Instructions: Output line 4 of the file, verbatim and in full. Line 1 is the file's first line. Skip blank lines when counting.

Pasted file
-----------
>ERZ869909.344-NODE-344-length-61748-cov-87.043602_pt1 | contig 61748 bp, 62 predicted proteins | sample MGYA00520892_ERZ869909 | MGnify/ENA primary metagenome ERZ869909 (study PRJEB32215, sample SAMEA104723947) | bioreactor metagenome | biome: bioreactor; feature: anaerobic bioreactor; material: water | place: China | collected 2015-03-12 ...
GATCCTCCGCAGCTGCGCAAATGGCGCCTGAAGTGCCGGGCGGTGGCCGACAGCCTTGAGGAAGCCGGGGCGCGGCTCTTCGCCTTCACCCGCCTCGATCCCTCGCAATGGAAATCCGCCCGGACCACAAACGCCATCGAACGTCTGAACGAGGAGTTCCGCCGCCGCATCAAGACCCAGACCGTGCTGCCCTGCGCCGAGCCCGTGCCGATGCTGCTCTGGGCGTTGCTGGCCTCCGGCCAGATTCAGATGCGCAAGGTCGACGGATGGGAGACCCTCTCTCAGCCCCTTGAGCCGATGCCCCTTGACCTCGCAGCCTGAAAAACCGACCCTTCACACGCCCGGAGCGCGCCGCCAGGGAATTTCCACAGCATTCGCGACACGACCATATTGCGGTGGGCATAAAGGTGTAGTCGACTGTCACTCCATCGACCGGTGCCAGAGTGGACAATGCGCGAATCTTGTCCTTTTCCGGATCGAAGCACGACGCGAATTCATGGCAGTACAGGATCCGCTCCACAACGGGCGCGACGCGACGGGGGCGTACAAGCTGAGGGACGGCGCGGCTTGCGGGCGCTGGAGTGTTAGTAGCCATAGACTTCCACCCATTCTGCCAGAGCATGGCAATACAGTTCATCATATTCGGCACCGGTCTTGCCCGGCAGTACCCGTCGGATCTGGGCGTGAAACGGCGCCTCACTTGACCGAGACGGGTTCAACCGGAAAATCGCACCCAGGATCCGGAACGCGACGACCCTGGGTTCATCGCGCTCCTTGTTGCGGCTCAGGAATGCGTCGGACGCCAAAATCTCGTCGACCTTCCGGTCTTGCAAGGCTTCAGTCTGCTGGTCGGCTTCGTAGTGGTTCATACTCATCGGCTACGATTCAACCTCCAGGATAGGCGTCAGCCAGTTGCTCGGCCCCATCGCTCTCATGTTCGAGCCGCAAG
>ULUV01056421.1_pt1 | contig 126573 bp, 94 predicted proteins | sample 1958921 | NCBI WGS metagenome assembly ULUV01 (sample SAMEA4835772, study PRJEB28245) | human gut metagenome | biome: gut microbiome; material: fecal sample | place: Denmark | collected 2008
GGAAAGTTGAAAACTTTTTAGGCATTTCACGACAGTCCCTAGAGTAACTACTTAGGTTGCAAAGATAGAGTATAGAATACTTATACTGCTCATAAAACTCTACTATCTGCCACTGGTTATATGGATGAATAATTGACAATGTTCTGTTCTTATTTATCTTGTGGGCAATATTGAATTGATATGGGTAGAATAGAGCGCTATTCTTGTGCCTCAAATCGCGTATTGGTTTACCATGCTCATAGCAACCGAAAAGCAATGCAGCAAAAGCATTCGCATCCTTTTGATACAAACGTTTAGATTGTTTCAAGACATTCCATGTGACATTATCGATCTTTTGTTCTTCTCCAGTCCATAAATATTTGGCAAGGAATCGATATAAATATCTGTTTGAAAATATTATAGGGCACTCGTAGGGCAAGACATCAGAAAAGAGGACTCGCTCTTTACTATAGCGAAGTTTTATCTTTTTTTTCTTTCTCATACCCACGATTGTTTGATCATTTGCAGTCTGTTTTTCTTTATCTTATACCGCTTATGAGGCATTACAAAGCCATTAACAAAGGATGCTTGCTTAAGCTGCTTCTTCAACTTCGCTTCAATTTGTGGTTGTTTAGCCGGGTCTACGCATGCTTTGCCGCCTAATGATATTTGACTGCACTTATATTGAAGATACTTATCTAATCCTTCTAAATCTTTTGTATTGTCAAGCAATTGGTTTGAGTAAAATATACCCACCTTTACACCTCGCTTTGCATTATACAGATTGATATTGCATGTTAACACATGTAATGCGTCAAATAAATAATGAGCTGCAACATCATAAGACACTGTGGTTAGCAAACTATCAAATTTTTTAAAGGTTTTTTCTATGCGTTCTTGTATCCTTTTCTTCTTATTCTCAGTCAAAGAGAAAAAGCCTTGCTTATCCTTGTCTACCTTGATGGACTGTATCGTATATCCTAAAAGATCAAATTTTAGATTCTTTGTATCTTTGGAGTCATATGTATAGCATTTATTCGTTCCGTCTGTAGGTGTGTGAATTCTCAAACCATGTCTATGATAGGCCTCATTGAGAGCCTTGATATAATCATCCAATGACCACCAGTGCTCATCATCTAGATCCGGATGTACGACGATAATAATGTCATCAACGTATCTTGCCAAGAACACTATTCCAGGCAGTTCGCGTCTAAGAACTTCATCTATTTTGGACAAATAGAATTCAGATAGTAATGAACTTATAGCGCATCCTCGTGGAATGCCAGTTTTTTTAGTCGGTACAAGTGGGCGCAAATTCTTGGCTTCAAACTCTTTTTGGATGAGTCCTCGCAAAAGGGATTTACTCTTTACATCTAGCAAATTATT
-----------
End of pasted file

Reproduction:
GGAAAGTTGAAAACTTTTTAGGCATTTCACGACAGTCCCTAGAGTAACTACTTAGGTTGCAAAGATAGAGTATAGAATACTTATACTGCTCATAAAACTCTACTATCTGCCACTGGTTATATGGATGAATAATTGACAATGTTCTGTTCTTATTTATCTTGTGGGCAATATTGAATTGATATGGGTAGAATAGAGCGCTATTCTTGTGCCTCAAATCGCGTATTGGTTTACCATGCTCATAGCAACCGAAAAGCAATGCAGCAAAAGCATTCGCATCCTTTTGATACAAACGTTTAGATTGTTTCAAGACATTCCATGTGACATTATCGATCTTTTGTTCTTCTCCAGTCCATAAATATTTGGCAAGGAATCGATATAAATATCTGTTTGAAAATATTATAGGGCACTCGTAGGGCAAGACATCAGAAAAGAGGACTCGCTCTTTACTATAGCGAAGTTTTATCTTTTTTTTCTTTCTCATACCCACGATTGTTTGATCATTTGCAGTCTGTTTTTCTTTATCTTATACCGCTTATGAGGCATTACAAAGCCATTAACAAAGGATGCTTGCTTAAGCTGCTTCTTCAACTTCGCTTCAATTTGTGGTTGTTTAGCCGGGTCTACGCATGCTTTGCCGCCTAATGATATTTGACTGCACTTATATTGAAGATACTTATCTAATCCTTCTAAATCTTTTGTATTGTCAAGCAATTGGTTTGAGTAAAATATACCCACCTTTACACCTCGCTTTGCATTATACAGATTGATATTGCATGTTAACACATGTAATGCGTCAAATAAATAATGAGCTGCAACATCATAAGACACTGTGGTTAGCAAACTATCAAATTTTTTAAAGGTTTTTTCTATGCGTTCTTGTATCCTTTTCTTCTTATTCTCAGTCAAAGAGAAAAAGCCTTGCTTATCCTTGTCTACCTTGATGGACTGTATCGTATATCCTAAAAGATCAAATTTTAGATTCTTTGTATCTTTGGAGTCATATGTATAGCATTTATTCGTTCCGTCTGTAGGTGTGTGAATTCTCAAACCATGTCTATGATAGGCCTCATTGAGAGCCTTGATATAATCATCCAATGACCACCAGTGCTCATCATCTAGATCCGGATGTACGACGATAATAATGTCATCAACGTATCTTGCCAAGAACACTATTCCAGGCAGTTCGCGTCTAAGAACTTCATCTATTTTGGACAAATAGAATTCAGATAGTAATGAACTTATAGCGCATCCTCGTGGAATGCCAGTTTTTTTAGTCGGTACAAGTGGGCGCAAATTCTTGGCTTCAAACTCTTTTTGGATGAGTCCTCGCAAAAGGGATTTACTCTTTACATCTAGCAAATTATT